Function Analyses Produce

Thought Generating Paths to Solution Concepts

 

Ed Sickafus, PhD

 

Identification and analysis of functions, as defined in unified structured inventive thinking (USIT)[1], is a valuable approach to discovering solution concepts for invention and routine problem solving. When their verbal and graphic representations[2] are applied to specific problem situations they bring immediate focus to unusual perspectives, i.e., new thought paths. Three examples are discussed, a clinical rash-identification problem, an automotive accidental-acceleration problem, and an ad-placement marketing problem.

 

Transduce (a transitive verb) means to convert energy from one form to another. It is a generic definition of functions. This idea is extrapolated into structured problem solving by interpreting energy to include information. Thus, the infinitive to transduce becomes to convert information from one form to another, which is what transducers do. Hence, information becomes an object characterized by its active attributes. Two information objects may interact at a metaphoric, through an attribute of each, to maintain or alter an attribute of an information object. The following object-attribute-function diagram illustrates the graphic representation of a function.

 

Figure 1.  Two objects (subscripts 1 and 2) interact, through an attribute of each, at a metaphoric point of contact, to modify or maintain the attribute of an object (a third object or an input object(s)). The interaction is shown as inputs to a function.

 

For example, consider the functional interaction of objects in three problem situations listed in Table 1:

 

Table 1. OAF table for three problem situations.

Interaction of two information objects, through their attributes, to sustain or modify an attribute of a third information object, per Fig. 1.

 

O1

A1

O2

A2

F

A3

O3

a

skin

color

photograph

color

to infer malady

rash

skin

b

pedal

position

table

datum

to adjust

on-time

injector

c

sign

location

customer

focus

to capture

interest

customer

 

Interactions shown in Table 1 represent the following functions:

a)      A doctor, while examining the skin of a patient, notes a disturbing coloration. Upon examining photographs of skin conditions, the doctor is able to infer that this patient has a rash in need of treatment.

b)      An operator of a vehicle depresses the accelerator pedal to increase the vehicle’s speed. Pedal position is noted in the on-board computer and associated with a particular datum in a ‘look-up’ table and the appropriate fuel injector on-time is adjusted.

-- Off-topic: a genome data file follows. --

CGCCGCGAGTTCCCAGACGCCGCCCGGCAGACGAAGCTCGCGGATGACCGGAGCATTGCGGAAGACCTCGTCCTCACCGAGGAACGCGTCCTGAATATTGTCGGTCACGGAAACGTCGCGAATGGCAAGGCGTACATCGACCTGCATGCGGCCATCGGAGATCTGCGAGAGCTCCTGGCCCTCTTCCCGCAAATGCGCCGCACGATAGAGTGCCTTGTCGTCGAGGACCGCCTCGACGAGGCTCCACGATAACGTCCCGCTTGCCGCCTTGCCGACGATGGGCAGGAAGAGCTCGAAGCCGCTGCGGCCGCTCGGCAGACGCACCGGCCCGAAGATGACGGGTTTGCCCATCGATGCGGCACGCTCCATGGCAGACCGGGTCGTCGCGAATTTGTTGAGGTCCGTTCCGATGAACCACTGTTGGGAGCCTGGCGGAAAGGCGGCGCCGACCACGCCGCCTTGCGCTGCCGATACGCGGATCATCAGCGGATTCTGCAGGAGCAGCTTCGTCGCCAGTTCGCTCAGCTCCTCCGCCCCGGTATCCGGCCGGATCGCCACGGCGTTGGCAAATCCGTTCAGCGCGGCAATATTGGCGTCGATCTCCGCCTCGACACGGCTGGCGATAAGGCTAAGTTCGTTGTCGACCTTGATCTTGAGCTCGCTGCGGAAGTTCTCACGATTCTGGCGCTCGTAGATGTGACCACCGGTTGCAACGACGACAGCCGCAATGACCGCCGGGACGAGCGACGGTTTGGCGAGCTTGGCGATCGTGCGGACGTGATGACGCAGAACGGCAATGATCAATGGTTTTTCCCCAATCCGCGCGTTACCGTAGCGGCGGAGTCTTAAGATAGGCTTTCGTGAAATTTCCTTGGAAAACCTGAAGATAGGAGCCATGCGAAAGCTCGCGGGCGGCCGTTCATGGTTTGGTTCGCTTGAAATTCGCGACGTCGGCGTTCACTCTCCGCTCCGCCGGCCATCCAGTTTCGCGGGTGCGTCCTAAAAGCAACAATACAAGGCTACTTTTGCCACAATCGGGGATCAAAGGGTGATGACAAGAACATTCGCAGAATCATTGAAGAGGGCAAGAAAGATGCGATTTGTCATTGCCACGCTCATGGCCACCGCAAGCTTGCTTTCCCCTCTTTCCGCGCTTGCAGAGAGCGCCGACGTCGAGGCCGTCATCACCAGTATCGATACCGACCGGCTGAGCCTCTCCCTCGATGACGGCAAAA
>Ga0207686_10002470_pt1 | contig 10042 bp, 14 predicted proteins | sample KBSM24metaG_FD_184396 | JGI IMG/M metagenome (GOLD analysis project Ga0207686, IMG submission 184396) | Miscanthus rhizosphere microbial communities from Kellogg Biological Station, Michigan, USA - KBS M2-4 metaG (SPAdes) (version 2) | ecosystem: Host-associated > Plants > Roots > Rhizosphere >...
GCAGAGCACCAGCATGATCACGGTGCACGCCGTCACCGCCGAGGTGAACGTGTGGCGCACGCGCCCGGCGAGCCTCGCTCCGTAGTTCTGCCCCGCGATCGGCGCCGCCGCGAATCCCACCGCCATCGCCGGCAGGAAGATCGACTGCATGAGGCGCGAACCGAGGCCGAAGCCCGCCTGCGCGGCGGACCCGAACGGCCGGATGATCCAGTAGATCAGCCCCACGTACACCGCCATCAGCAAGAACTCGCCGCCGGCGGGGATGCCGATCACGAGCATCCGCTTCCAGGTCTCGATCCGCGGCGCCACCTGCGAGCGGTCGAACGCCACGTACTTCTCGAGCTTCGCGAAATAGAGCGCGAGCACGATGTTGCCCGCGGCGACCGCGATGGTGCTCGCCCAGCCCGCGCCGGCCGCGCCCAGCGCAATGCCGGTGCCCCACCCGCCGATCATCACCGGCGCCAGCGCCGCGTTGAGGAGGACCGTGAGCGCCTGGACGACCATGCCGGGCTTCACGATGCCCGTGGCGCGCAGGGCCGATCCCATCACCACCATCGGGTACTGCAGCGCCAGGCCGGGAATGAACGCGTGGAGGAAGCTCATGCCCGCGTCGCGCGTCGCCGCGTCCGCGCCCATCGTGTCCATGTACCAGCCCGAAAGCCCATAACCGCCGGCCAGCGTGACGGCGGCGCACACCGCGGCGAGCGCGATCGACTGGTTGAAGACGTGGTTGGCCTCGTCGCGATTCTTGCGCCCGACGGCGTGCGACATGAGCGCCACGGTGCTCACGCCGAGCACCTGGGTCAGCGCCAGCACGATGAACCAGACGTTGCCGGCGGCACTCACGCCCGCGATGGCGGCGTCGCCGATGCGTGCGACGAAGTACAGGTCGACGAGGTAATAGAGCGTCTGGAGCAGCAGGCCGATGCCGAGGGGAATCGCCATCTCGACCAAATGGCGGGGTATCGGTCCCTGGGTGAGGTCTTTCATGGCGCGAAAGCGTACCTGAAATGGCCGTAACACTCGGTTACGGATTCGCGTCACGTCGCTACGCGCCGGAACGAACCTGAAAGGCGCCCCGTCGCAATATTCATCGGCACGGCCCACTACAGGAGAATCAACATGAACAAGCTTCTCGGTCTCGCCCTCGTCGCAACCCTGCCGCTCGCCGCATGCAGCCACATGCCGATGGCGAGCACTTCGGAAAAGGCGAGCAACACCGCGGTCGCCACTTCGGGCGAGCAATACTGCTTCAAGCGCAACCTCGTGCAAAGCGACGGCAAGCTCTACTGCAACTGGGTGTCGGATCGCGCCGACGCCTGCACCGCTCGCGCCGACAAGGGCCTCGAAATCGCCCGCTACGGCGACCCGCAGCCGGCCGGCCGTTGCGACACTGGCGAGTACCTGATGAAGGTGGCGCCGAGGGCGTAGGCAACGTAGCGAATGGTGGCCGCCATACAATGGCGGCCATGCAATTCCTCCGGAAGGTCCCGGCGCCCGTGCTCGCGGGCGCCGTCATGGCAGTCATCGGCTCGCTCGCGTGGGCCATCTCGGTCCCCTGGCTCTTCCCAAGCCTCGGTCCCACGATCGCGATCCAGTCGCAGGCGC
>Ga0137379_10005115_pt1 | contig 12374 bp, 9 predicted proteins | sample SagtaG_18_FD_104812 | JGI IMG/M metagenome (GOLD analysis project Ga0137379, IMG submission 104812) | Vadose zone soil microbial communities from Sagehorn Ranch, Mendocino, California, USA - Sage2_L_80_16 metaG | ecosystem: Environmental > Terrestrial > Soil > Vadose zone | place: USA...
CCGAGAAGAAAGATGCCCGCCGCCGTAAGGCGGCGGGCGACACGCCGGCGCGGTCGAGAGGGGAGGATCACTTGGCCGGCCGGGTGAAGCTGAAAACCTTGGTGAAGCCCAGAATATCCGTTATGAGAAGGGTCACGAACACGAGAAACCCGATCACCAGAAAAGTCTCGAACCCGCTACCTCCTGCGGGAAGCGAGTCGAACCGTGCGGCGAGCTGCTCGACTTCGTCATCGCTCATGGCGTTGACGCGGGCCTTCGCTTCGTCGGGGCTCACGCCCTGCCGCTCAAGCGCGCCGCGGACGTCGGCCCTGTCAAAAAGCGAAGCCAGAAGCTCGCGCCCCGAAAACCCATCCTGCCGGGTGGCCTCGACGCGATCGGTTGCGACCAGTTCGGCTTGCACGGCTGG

c)      A salesman judiciously positions the location of a sign in a super market so as to capture the interest of a customer.

 

Likely, readers will see these three situations in different ways with different verbalizations and prefer their personal choices of objects, attributes, and functions. Therein lies the pregnant potential of metaphoric analysis by individuals and by teams. Metaphors break the barrier of strict technical thinking when searching pre-engineering solution concepts. Metaphors are a right-brain preference, as opposed to strict technical analysis, a left-brain preference.

 

Fundamental to the USIT procedure of verbalizing and diagramming functions is to uncover new perspectives, and therefore thought paths, of a problem situation. Thought paths are exactly the actual verbalizations and visualizations occurring as one mentally tests and rationalizes potential object-object interactions and their associated functions. Since the procedure is based on metaphors there is, with one exception, little that is inviolable about one’s selection of objects, their active attributes, and functions. The only limitations are those guided by the verbal and graphic definitions of objects their attributes and the functions they support (e.g. see demonstrations in Table 1 and Figs. 2 & 4). Each problem solver brings his or her personal experience and training to a given problem. Plausibility of every decision in verbalization and visualization of a problem is based on personal background.

 

There are many ways one can pursue thought paths in the verbal and visual heuristics of problem expression. Particularly conducive for invention and routine problems are the transductional aspects of a function. Notes I made on my thoughts paths for the three examples follow.

 

In Table 1.a, transduction involves mental comparison of skin color and photograph color to infer a malady of skin. A mental image of skin and its color, as well as photograph and its color, are information objects. They are inputs for the function to infer. The doctor does transduction mentally as visual comparison is made with a patient’s skin and a photograph. Suppose an invention is desired that would improve diagnostic accuracy of a doctor’s clinical examination, one that retains the closed-world procedure of comparing image of skin with a photographic image.

 

One idea that comes to mind is to assume that the database of photographs of skin maladies is sufficiently dense, i.e., exceeding the doctor’s visual acuity (e.g., wavelength resolution in the visible band of color). Two transduction concepts seem feasible: 1) replace the doctor’s eye with an optical sensor that has greater wavelength resolution; and 2) replace the doctor’s mental comparison procedure with digitized electronic image comparison. Assuming increased spatial resolution and wavelength sensitivity, examination of a rash could be reduced to examining a single tiny skin eruption. The eruption could be further analyzed for spatial distribution of color and wavelength distribution (e.g., using radial distribution of color and Fourier transformation of wavelength intensities).

 

The last two paragraphs illustrate how a verbal analysis of functions (words in a table and their mental discussion) enables thought paths for solution concepts. Now consider visual analysis of functions in the form of mentally discussing words in a graphic.